Tokina 90mm at-x f2.5 (for more reach, best microcontrast / 3Dness of all lenses, + good bokeh)

    Canon FD 300mm f4 L (for wildlife + if maximum reach needed)

    Otherwise I have a handful of other lenses that I just use for fun but do not typically tend to bring.

    1. That last picture apparently triggers all the actual B&W film shooters, as they love to tell me how much better it would be had it been taken with an actual B&W film.
      For some reason it seems to be some kind of a sacrilege to convert a picture from a color negative film to B&W…

      1. That’s actually really funny. I wonder if there is anything noticeable between Color neg>B&W vs B&W>B&W with careful observation… it’s hard to imagine there would be, but I’m open to the idea. Not really a film shooter myself so I wouldn’t know.

  7. Oh wow this article rings so true. I have been through all the stages of needing ‘the best’ or the ‘most versatility’. Often these lead to a ton of photos, none of which I really liked, and all of which did a terrible job of illustrating the actual story I wanted to tell, emotion I wanted to convey, or insight I wanted to try and give. It took a long time (and a lot of buying and selling) to realise that having a ‘better’ bit of kit won’t actually make your photos any better.

    Aside from wildlife, which has its own specific needs, I now have a really simple set up. I take my best pictures with a 70-200mm lens. I have a 20mm prime for Astro. And I use a Fujifilm x100v for all the casual life and walk around stuff.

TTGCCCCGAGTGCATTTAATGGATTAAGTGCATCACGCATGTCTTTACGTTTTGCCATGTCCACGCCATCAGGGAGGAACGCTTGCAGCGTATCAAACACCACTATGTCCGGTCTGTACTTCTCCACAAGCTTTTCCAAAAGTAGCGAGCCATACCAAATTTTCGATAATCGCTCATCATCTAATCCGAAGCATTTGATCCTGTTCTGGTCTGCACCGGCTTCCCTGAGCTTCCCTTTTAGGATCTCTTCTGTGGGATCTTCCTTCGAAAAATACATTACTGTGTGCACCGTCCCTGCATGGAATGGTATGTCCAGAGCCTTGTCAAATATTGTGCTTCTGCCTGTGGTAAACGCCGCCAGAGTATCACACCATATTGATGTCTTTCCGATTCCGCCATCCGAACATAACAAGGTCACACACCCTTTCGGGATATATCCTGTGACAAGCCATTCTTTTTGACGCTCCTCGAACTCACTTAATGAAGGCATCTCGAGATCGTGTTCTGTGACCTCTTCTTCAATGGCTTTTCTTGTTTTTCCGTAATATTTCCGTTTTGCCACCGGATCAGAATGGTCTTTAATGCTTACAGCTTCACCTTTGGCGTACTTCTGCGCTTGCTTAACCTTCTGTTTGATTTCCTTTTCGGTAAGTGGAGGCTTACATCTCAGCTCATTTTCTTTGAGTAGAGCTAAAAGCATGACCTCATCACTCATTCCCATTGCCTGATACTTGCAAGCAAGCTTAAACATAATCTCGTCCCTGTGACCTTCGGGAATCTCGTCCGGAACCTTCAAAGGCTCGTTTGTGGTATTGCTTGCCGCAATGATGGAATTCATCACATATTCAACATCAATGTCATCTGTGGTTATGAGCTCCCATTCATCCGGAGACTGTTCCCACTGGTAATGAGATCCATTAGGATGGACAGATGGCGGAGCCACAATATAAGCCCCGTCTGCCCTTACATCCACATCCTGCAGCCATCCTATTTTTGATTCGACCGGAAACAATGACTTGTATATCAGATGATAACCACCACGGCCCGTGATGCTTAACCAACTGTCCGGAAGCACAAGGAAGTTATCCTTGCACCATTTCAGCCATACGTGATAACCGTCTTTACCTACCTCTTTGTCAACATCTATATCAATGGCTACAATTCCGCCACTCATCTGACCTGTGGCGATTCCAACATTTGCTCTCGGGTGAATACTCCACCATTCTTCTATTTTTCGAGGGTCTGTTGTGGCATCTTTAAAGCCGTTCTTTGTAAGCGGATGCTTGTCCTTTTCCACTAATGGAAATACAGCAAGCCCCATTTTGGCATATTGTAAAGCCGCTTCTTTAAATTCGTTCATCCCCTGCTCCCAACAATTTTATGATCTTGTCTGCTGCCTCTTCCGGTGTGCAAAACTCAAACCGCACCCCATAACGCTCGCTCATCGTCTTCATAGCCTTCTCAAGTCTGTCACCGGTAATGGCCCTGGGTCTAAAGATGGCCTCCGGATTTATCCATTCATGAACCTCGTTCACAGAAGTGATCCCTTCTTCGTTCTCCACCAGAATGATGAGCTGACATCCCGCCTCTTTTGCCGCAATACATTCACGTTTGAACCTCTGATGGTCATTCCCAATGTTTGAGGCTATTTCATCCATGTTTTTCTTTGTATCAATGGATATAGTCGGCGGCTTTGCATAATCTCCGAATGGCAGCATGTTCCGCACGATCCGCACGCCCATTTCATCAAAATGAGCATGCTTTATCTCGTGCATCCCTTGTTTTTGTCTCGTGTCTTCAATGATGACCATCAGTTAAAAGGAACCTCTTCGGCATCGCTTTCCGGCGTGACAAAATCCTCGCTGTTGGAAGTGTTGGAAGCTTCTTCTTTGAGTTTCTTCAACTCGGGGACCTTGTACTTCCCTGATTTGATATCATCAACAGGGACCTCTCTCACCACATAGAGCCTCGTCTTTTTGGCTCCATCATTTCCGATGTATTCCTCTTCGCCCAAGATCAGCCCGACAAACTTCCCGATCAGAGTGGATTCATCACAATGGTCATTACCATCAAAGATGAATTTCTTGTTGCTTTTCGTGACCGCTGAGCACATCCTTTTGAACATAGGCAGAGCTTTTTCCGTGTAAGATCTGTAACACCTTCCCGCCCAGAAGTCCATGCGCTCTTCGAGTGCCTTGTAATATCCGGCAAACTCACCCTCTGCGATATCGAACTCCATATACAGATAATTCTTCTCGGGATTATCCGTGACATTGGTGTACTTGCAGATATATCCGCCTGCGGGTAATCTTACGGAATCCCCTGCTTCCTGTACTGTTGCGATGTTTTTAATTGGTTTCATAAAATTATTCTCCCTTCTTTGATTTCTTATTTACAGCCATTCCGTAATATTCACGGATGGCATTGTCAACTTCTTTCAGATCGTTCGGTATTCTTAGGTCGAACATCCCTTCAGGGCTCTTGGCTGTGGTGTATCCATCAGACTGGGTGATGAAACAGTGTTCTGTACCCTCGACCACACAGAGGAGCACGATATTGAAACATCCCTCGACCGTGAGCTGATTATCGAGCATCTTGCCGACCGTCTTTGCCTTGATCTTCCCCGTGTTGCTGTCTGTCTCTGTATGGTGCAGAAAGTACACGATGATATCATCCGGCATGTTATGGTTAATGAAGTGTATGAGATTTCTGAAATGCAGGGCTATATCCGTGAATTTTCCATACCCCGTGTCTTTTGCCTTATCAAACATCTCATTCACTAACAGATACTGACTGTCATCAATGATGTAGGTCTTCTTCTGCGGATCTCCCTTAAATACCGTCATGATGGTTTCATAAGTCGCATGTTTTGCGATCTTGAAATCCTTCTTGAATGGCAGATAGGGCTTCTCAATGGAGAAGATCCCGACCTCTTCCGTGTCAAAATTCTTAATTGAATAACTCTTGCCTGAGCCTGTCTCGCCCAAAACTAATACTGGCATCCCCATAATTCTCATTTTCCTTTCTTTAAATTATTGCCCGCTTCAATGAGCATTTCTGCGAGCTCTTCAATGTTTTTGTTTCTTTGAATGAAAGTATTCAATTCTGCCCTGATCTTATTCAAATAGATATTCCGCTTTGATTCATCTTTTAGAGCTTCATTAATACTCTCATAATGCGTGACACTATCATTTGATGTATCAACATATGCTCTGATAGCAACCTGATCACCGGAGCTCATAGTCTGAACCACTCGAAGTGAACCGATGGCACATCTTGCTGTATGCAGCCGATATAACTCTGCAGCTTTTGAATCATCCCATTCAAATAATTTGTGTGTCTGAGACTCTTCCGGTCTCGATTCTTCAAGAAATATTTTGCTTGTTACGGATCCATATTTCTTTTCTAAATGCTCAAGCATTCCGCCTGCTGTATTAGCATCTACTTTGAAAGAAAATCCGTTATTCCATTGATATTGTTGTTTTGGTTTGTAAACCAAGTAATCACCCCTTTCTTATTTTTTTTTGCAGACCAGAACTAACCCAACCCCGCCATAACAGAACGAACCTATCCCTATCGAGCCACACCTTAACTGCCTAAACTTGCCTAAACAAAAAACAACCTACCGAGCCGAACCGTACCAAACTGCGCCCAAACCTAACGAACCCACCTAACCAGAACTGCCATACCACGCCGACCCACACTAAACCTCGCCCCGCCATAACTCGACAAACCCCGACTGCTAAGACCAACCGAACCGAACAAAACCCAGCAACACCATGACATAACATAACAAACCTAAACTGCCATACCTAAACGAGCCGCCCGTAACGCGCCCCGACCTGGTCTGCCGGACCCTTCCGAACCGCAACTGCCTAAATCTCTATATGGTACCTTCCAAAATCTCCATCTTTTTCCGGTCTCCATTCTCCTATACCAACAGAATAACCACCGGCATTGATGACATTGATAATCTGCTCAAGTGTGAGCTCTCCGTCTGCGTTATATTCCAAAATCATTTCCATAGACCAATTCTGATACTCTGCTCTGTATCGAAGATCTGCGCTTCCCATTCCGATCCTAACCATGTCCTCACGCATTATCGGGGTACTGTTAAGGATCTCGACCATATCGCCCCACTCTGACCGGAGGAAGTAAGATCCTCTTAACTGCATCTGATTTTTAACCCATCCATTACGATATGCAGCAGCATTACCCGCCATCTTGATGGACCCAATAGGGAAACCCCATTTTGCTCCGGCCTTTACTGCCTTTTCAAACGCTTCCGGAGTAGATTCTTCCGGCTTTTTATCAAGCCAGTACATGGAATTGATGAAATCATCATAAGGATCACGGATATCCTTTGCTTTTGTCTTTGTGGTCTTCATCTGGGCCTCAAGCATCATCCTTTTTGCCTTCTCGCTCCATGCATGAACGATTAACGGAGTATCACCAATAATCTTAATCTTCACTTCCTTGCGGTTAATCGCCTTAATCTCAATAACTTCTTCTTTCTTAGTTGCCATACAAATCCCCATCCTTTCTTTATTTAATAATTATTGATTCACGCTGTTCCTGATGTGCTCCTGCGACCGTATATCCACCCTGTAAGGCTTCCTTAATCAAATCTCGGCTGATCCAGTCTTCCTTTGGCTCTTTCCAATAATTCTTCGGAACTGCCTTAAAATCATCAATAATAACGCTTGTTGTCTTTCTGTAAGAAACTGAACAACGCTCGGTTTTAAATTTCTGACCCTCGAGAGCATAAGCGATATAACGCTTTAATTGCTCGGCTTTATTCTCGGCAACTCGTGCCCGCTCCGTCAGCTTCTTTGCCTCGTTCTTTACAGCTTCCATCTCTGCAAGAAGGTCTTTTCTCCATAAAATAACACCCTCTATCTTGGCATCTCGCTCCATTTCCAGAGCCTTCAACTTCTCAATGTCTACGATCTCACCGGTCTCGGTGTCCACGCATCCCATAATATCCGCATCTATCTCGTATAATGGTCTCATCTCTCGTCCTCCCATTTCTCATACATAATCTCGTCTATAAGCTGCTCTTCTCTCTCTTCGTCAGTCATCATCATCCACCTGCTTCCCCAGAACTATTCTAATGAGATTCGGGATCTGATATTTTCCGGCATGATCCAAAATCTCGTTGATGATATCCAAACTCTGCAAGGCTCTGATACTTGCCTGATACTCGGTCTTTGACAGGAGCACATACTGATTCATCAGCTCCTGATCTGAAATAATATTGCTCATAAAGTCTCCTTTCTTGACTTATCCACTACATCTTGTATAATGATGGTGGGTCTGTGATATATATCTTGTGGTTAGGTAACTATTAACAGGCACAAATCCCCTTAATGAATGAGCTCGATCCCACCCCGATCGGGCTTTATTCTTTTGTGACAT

8. Well i think the fast wide prime is ridiculous when you show us an image that was taken at night at f/8 on a 2.8 lens! Just why?? Why carry all that extra weight especially for travel when you’re not going to use the speed? I think for wide landscapes a 14-35 will cover everything from ultra wide to some portraits. And then just have a fast 50. Thats it!

  9. People change and their surroundings change, so do I. I got a new job and now I’m not doing reportage anymore, so I don’t need 24-70 or 70-200 zoom, needed for where I can’t move around easily. Instead I need fast(bright) AF prime lens for family photos. I’ve considered a LOT for choosing my main lens, and finally I’ve changed most used focal length from 50mm to 35mm. Sigma 35 f/1.2 made me do so. It is truly the best normal lens for me. A bit hefty for carry around, but its resoultion and bokeh makes me to carry it. Though AF speed is not that impressive. Sony 50mm f/1.2 would be better in that regard, but I’d rather have another lens(es) with Sigma.

  10. A wonderful article that shares my experience.

    A friend of mine always goes out shooting with 15 – KG cameras and lenses….

    In the meantime I limit myself to my small Peak bag, where my 21 Loxia, VM 1.7/35 + 90 – Bokina or M-Rokkor 90 fit and that’s it.
    Everything else waits patiently in the cupboard…There is a lot of satisfaction in limitation.

    I don’t miss anything with it – on the contrary. Thanks for the great articles Bastian!

    Greetings Klaus

  11. “That guy” with a full set of zooms maybe won’t miss a shot (he will focus heavily on a limited number of spots, thus miss opportunities anyway), but he will miss a vacation.